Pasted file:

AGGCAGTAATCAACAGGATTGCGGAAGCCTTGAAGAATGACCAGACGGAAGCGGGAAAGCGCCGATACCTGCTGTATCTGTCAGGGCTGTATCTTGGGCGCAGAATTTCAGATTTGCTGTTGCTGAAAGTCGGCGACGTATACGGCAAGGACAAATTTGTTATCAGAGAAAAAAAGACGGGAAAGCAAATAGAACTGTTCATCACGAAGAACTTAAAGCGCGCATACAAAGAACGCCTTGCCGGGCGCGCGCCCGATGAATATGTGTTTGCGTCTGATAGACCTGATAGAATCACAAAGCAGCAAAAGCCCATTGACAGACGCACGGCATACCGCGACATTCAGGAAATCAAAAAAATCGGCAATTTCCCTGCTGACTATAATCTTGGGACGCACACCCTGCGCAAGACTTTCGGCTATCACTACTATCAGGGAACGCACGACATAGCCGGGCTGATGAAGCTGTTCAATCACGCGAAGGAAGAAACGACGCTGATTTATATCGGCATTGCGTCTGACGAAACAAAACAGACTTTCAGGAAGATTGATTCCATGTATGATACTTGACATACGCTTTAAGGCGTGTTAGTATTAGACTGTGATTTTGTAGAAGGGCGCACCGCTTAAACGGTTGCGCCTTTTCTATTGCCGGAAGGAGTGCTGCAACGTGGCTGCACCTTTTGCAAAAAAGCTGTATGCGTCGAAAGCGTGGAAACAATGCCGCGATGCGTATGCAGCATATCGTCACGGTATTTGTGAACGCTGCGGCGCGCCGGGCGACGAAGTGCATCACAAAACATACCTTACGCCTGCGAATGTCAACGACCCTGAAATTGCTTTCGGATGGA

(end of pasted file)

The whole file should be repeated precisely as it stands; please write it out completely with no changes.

AGGCAGTAATCAACAGGATTGCGGAAGCCTTGAAGAATGACCAGACGGAAGCGGGAAAGCGCCGATACCTGCTGTATCTGTCAGGGCTGTATCTTGGGCGCAGAATTTCAGATTTGCTGTTGCTGAAAGTCGGCGACGTATACGGCAAGGACAAATTTGTTATCAGAGAAAAAAAGACGGGAAAGCAAATAGAACTGTTCATCACGAAGAACTTAAAGCGCGCATACAAAGAACGCCTTGCCGGGCGCGCGCCCGATGAATATGTGTTTGCGTCTGATAGACCTGATAGAATCACAAAGCAGCAAAAGCCCATTGACAGACGCACGGCATACCGCGACATTCAGGAAATCAAAAAAATCGGCAATTTCCCTGCTGACTATAATCTTGGGACGCACACCCTGCGCAAGACTTTCGGCTATCACTACTATCAGGGAACGCACGACATAGCCGGGCTGATGAAGCTGTTCAATCACGCGAAGGAAGAAACGACGCTGATTTATATCGGCATTGCGTCTGACGAAACAAAACAGACTTTCAGGAAGATTGATTCCATGTATGATACTTGACATACGCTTTAAGGCGTGTTAGTATTAGACTGTGATTTTGTAGAAGGGCGCACCGCTTAAACGGTTGCGCCTTTTCTATTGCCGGAAGGAGTGCTGCAACGTGGCTGCACCTTTTGCAAAAAAGCTGTATGCGTCGAAAGCGTGGAAACAATGCCGCGATGCGTATGCAGCATATCGTCACGGTATTTGTGAACGCTGCGGCGCGCCGGGCGACGAAGTGCATCACAAAACATACCTTACGCCTGCGAATGTCAACGACCCTGAAATTGCTTTCGGATGGA